I am a 58-year-old man. I have had type-2 diabetes for five years and am taking medications (Glucophage, Januvia, Januet) and a bit of insulin that have stabilized my blood sugar. I have suffered for years from toenail fungus (onychomychosis) and have not found anything effective to get rid of it. I heard that oregano oil, taking orally as capsules or rubbed into the nails, is very effective. I was wondering whether oregano oil, especially if ingested, would interfere with what I am taking for my diabetes condition. Thanks. P.T., Rehovot, ISRAEL
Howard Rice, a veteran Israeli consultant pharmacist and pharmaceutical expert, says:
Oregano oil and leaves are used extensively for many medical problems, and they are generally useful when applied locally. There is really insufficient evidence to show that they have therapeutic effects if taken orally. The oil contains carvacrol, thymol and cymene – all well-known antifungals. The phenols in the oil affect the fungus cell membranes –We know that the oil or leaves can lower blood sugar levels, so I would advise against taking it orally since you could become “hypo” (have a too-low glucose level).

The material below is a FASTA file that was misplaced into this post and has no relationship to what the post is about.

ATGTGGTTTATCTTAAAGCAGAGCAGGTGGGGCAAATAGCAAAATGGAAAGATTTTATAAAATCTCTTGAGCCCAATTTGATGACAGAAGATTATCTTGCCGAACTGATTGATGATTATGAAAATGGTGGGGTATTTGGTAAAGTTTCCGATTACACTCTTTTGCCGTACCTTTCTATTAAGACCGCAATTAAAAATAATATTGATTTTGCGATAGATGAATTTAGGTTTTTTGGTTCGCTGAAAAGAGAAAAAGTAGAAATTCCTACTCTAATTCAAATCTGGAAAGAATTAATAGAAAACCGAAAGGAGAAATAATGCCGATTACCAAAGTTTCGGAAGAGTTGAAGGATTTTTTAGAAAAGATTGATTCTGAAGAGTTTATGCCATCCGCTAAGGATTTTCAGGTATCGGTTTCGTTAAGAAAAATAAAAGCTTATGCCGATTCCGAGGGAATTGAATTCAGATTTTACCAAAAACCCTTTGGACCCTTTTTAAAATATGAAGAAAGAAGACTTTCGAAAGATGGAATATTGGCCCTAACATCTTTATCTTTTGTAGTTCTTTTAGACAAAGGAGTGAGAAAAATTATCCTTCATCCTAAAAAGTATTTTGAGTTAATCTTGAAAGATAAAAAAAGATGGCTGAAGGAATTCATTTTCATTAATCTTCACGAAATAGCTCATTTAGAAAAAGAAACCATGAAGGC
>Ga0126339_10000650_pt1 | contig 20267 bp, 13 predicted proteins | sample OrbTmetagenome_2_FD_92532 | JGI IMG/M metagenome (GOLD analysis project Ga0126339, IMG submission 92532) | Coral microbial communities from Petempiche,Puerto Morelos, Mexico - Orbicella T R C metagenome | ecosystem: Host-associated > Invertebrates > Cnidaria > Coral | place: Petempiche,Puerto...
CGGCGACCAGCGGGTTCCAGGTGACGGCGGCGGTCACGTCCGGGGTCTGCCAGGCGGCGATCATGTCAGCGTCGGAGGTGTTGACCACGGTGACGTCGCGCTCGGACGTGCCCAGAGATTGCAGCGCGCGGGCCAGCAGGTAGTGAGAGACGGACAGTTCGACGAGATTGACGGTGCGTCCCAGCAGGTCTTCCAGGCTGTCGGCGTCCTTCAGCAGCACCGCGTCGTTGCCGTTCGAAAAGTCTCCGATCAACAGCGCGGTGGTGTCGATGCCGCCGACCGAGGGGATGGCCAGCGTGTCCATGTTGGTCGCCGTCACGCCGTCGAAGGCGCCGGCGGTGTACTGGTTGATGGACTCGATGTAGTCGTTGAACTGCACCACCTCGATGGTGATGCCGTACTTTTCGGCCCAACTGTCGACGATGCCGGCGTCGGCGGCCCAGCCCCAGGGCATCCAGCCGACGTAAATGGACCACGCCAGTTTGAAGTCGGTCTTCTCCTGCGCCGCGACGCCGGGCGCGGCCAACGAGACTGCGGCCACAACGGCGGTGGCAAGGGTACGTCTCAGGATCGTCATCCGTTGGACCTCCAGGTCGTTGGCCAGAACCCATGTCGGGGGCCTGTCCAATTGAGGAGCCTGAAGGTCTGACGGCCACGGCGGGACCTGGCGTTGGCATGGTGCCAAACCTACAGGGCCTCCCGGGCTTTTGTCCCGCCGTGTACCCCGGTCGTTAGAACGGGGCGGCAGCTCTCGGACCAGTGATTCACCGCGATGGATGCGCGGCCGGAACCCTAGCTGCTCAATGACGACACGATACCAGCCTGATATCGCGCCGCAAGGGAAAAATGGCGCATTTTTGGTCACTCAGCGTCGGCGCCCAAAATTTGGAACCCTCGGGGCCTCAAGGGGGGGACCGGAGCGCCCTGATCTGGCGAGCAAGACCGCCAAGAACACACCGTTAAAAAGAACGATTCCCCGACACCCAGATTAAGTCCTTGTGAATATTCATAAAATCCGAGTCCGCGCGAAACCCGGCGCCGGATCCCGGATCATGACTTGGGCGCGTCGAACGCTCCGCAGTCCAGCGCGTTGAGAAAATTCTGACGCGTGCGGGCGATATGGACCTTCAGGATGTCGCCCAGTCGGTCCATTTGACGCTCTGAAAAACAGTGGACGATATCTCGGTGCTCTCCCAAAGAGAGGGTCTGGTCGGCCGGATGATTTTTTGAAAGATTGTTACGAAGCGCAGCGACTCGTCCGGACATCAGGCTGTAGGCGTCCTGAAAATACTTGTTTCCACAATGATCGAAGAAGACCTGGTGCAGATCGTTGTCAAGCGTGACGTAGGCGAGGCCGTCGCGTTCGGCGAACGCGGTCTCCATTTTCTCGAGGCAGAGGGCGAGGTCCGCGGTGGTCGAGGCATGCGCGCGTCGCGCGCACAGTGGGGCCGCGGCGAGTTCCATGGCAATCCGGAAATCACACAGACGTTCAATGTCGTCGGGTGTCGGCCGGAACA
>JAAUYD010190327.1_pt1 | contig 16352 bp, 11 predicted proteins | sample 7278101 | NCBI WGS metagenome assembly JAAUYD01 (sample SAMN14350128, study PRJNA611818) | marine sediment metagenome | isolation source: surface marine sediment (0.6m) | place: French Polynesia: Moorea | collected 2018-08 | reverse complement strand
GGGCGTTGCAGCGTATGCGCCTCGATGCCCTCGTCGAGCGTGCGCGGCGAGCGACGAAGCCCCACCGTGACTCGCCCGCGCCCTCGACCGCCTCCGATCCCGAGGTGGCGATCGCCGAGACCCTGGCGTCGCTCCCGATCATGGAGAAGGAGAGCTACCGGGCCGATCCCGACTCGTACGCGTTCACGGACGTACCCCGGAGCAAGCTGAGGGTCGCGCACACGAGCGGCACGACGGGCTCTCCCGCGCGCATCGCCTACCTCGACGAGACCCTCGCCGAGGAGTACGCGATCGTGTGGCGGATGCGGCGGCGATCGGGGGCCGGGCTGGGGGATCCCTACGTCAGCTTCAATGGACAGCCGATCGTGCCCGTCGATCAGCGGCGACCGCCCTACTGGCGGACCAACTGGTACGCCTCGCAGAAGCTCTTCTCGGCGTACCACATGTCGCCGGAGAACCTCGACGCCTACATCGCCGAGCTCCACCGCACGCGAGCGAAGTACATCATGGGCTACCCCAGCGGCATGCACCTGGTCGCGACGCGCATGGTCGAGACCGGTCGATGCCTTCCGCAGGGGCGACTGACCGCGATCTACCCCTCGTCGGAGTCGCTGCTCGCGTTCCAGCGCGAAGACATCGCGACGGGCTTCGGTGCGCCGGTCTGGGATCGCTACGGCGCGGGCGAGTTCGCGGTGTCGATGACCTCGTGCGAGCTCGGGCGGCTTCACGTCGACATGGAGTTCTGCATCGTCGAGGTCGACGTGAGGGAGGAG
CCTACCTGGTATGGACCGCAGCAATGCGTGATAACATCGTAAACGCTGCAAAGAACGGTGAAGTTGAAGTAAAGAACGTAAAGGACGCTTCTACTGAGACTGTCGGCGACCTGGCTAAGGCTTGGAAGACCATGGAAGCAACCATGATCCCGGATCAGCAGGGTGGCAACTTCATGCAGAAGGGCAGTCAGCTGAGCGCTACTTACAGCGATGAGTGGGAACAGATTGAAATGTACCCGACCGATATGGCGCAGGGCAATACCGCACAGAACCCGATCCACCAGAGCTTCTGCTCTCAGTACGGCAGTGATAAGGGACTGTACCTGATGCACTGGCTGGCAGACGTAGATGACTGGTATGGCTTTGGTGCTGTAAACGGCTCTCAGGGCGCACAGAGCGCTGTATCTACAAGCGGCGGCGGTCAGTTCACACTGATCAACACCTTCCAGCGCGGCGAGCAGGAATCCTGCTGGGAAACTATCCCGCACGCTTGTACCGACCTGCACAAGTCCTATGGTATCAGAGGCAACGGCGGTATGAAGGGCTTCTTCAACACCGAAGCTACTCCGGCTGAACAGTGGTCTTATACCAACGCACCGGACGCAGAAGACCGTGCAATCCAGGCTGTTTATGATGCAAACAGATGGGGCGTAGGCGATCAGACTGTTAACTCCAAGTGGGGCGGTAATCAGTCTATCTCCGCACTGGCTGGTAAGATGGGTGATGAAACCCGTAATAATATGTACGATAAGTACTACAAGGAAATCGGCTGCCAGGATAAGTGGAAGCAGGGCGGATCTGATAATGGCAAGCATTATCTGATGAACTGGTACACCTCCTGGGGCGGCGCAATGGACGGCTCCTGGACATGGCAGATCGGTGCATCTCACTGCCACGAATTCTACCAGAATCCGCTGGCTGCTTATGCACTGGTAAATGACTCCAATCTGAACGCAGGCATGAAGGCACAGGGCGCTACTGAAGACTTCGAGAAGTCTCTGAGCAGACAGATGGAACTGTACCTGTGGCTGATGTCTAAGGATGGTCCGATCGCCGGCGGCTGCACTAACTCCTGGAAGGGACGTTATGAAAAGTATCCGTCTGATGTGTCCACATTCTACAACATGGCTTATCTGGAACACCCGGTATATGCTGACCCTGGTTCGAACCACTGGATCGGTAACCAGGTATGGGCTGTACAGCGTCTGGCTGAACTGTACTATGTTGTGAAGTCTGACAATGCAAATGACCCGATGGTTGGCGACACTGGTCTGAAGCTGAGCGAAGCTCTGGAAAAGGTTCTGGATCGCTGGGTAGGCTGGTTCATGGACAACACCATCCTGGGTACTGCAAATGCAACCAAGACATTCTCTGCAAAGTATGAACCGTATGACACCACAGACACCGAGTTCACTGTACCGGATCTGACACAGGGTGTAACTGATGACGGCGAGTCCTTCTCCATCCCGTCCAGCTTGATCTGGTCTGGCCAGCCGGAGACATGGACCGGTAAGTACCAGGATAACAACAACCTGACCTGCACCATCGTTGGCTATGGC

If you use it directly on your nails, you must still check your blood Hba1C level at your doctor’s clinic and daily glucose level at home to ensure that you do not become “hypo”. I think there are sufficient preparations on the market to use instead. I would recommend rubbing under the nails a 20% urea cream along with an anti-fungal cream such as terbinafine, using a short-headed old toothbrush (you can cut off the tip). This softens the hard nail and allows the cream to be better absorbed. Do this morning and night for at least a month (nails grown slowly!). For more information, see https://medlineplus.gov/druginfo/natural/644.html.
To ask a medical question for an expert to answer, email Judy Siegel-Itzkovich at firstname.lastname@example.org, giving your initials, gender, age and place of residence.